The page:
I know we must play the hand we are dealt, and admittedly I have been dealt a pretty sweet hand - great parents, solid education, excellent health - perfect kids. I have no complaints. But I often wonder how true it is that we are only given what we can handle - if that's the case the universe must not think I'm your go-to-gal if it all goes to shit. A couple months ago my preschooler broke his femur. He required surgery and for the better part of seven weeks he had to stay off his feet completely. I held it together pretty well as I tried to take care of him while still working from home. But there were moments - more than I care to admit - that I really lost it. Moments when I could not imagine how I would handle a predicament any worse.
This past Friday evening we had dinner with a couple of friends we had not seen in several years. Their lifestyle had been drastically transformed from a lucrative real estate deal a few years ago. So the new fortunate trajectory of their lives, summers in Park City, affluent social circles, many holidays abroad, caused us to drift apart. Then last summer they under went another lifestyle change - a new, less celebratory trajectory. Mic had a biking accident and broke his neck.
I consider myself a pretty open-minded person who is not adverse to the unknown or things that are different, but I have to admit that this dinner had me very anxious. Mic is a no nonsense guy - not the most emotional person - some even refer to him as an incredibly likable, well, asshole. He's aggressive, tells it like it is and is one of the most driven people I have ever met - but you can't help but adore the guy - he's kind and funny and would do anything for you. My trepidation about the meeting had more to do with what his personality transformation may have been more so than his physical one. Would our dinner conversation leave me (as just about all conversations with him had) wanting to punch him in the face? His physical being was going to be different, but what about the person - the elements of him that make us love him, yes and the ones that make us roll our eyes and shake our heads. Would they still be there? If they were gone how on earth was I going to hold it together? He, nor his wife, needed to deal with someone throwing a weepy pity party. I felt very guilty about my anxiety. I felt like I was being incredibly self-centered, but just wanted it to "be OK."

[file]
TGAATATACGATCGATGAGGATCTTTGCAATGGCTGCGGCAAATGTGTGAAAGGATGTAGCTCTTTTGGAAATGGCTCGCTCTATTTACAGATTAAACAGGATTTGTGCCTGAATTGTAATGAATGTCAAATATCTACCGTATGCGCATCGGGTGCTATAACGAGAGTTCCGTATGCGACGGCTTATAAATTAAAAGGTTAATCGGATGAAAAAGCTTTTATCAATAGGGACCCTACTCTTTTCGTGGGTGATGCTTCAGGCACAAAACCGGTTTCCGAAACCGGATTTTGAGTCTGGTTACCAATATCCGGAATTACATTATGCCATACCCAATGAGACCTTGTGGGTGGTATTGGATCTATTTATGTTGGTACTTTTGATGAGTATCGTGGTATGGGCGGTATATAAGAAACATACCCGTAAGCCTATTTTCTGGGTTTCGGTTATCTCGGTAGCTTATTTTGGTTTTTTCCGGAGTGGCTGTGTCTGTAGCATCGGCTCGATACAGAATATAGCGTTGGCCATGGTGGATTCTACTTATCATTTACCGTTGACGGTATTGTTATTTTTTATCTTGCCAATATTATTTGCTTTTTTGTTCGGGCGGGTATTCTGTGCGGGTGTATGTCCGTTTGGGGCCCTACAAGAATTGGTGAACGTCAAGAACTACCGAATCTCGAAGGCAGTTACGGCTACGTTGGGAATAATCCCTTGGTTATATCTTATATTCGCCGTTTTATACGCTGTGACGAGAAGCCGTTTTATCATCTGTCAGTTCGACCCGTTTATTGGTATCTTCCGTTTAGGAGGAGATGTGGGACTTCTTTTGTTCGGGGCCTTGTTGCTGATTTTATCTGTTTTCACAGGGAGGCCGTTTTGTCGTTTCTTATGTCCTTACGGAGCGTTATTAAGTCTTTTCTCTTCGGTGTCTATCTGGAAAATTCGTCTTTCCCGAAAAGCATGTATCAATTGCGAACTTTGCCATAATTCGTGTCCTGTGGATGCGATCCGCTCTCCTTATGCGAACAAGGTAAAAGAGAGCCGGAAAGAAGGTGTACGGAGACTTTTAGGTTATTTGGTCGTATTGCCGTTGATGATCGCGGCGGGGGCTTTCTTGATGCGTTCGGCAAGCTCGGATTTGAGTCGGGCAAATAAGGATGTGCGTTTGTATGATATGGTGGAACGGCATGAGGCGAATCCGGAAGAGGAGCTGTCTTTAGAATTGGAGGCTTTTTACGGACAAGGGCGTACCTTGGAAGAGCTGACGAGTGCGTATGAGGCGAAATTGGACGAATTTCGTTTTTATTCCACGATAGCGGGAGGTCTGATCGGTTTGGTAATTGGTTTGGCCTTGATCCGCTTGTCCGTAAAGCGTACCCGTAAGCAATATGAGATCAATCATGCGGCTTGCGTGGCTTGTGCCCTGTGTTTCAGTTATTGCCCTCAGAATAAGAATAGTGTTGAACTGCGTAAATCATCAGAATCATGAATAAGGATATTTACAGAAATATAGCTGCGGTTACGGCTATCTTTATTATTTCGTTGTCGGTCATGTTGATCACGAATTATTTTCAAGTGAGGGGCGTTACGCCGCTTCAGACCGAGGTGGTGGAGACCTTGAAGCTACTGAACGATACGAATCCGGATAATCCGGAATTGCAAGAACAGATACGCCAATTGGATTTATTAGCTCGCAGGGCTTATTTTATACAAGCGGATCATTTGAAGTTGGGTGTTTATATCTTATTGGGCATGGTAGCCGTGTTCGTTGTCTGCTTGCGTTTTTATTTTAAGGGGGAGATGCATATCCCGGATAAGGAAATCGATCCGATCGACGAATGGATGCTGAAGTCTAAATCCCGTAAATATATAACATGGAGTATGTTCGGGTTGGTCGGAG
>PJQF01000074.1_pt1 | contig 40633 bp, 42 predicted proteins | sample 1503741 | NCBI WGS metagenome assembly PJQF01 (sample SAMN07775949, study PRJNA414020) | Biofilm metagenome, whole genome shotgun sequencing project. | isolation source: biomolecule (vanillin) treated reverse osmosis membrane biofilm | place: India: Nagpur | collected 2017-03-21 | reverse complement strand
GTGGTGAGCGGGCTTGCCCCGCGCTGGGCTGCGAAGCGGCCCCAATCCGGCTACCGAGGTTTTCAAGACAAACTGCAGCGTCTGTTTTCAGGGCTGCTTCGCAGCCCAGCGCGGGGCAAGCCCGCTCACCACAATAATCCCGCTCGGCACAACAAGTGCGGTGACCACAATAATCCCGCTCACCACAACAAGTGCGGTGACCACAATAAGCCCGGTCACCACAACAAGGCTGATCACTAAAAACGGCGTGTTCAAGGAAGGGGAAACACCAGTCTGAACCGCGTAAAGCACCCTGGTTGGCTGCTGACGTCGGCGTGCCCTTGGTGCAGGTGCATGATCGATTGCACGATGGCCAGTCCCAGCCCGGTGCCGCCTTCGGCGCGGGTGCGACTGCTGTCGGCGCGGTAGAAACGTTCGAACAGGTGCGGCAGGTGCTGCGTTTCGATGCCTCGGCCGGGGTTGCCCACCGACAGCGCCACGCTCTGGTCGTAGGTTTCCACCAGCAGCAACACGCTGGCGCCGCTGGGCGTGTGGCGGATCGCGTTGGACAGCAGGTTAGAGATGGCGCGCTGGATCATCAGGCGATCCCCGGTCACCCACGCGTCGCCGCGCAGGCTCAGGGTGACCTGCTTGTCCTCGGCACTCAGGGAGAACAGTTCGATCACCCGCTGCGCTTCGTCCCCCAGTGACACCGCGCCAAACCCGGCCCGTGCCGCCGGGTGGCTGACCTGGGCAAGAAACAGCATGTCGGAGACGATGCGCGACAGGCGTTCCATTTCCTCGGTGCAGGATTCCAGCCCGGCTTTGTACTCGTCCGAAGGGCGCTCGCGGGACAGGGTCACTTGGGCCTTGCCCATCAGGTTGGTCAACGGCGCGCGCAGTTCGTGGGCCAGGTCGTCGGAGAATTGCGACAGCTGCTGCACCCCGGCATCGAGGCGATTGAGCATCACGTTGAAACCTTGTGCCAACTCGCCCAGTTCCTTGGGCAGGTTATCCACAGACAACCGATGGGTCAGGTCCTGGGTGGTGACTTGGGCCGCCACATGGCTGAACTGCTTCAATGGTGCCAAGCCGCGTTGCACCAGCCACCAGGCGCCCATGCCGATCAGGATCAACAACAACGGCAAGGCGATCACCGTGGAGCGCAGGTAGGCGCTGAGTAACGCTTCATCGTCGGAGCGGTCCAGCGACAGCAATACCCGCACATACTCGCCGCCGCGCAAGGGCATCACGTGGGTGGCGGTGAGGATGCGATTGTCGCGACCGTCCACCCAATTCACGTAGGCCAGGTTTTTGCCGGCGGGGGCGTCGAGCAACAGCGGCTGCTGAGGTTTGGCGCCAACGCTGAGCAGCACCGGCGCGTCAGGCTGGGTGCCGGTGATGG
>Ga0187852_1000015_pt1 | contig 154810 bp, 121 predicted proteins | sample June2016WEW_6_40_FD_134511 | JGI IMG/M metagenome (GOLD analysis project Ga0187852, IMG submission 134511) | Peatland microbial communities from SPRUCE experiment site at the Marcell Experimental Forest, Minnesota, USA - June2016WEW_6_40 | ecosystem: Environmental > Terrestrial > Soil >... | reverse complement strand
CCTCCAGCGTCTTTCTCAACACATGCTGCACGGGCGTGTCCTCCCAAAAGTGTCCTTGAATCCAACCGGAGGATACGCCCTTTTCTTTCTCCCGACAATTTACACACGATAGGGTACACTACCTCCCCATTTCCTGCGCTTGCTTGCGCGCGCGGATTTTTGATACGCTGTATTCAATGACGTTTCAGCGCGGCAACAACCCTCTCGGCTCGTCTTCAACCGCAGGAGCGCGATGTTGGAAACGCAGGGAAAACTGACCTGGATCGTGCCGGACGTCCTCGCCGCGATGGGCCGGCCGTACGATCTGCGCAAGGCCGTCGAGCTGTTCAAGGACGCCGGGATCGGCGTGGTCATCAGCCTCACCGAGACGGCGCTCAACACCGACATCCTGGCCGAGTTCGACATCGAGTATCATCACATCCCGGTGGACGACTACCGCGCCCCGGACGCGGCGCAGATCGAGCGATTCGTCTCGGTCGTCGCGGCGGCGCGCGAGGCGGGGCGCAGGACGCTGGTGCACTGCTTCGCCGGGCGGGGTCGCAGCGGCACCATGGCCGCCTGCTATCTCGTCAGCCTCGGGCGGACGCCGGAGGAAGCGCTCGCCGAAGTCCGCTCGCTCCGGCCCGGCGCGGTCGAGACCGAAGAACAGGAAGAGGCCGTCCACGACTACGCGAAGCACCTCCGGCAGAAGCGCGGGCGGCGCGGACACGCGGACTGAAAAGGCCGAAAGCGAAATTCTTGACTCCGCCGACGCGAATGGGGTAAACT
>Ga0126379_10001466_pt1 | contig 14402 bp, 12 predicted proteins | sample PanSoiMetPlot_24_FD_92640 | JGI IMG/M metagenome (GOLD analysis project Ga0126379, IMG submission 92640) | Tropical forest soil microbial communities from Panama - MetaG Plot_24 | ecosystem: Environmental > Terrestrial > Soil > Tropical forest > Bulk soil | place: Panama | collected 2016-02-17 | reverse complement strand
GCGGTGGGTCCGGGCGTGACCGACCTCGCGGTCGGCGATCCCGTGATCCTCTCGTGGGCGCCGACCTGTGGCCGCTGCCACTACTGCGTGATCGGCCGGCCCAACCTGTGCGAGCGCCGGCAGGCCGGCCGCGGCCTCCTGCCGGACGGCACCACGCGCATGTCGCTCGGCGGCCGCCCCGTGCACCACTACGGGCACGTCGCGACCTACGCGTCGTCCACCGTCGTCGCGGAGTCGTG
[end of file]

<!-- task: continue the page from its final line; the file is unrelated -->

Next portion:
With the nice Philly spring weather comes unbearable down-town traffic so when we arrived at the restaurant Mic and Karen were already seated. I took a deep breath and looked up only to see Mic - sitting there as people do when they are waiting for tardy dinner companions. It was Mic. The same old Mic and the only thing jarring about was him was his hair was long-ish. That was it. I was comforted by the fact that I almost teased him about his hair, but I held back - I didn't want to get too ahead of myself. The strides he has made are incredible. He put his glasses on to the read the menu - took them off, put them back on. He drank his usual spirit of choice from a stemmed wine glass with championship precision and grace. He ate oysters unassisted and ordered his duck extra crispy, devouring every last bit. We joked, we reminisced, we played the "how old are the kids now" game. Mic interrupted Karen over and over and she gave him a piece of her mind, as always. Big steps, small steps - Life goes on.
With Mic and Karen's front row seat through the labyrinth of the health care system has given them a very unique, very real perspective on how broken it is. Even with their "gold-plated insurance policy" there have been pitfalls and frustrating stall tactics and unreasonable restrictions. Our politics are very different. Mic is a die-hard Republican - I'm a bleeding heart liberal. By the time dessert arrived we were in the throws of a heated political discussion. And much to my heart's content - I wanted to sock him one. As always Mic was a little more than I could handle... thank God.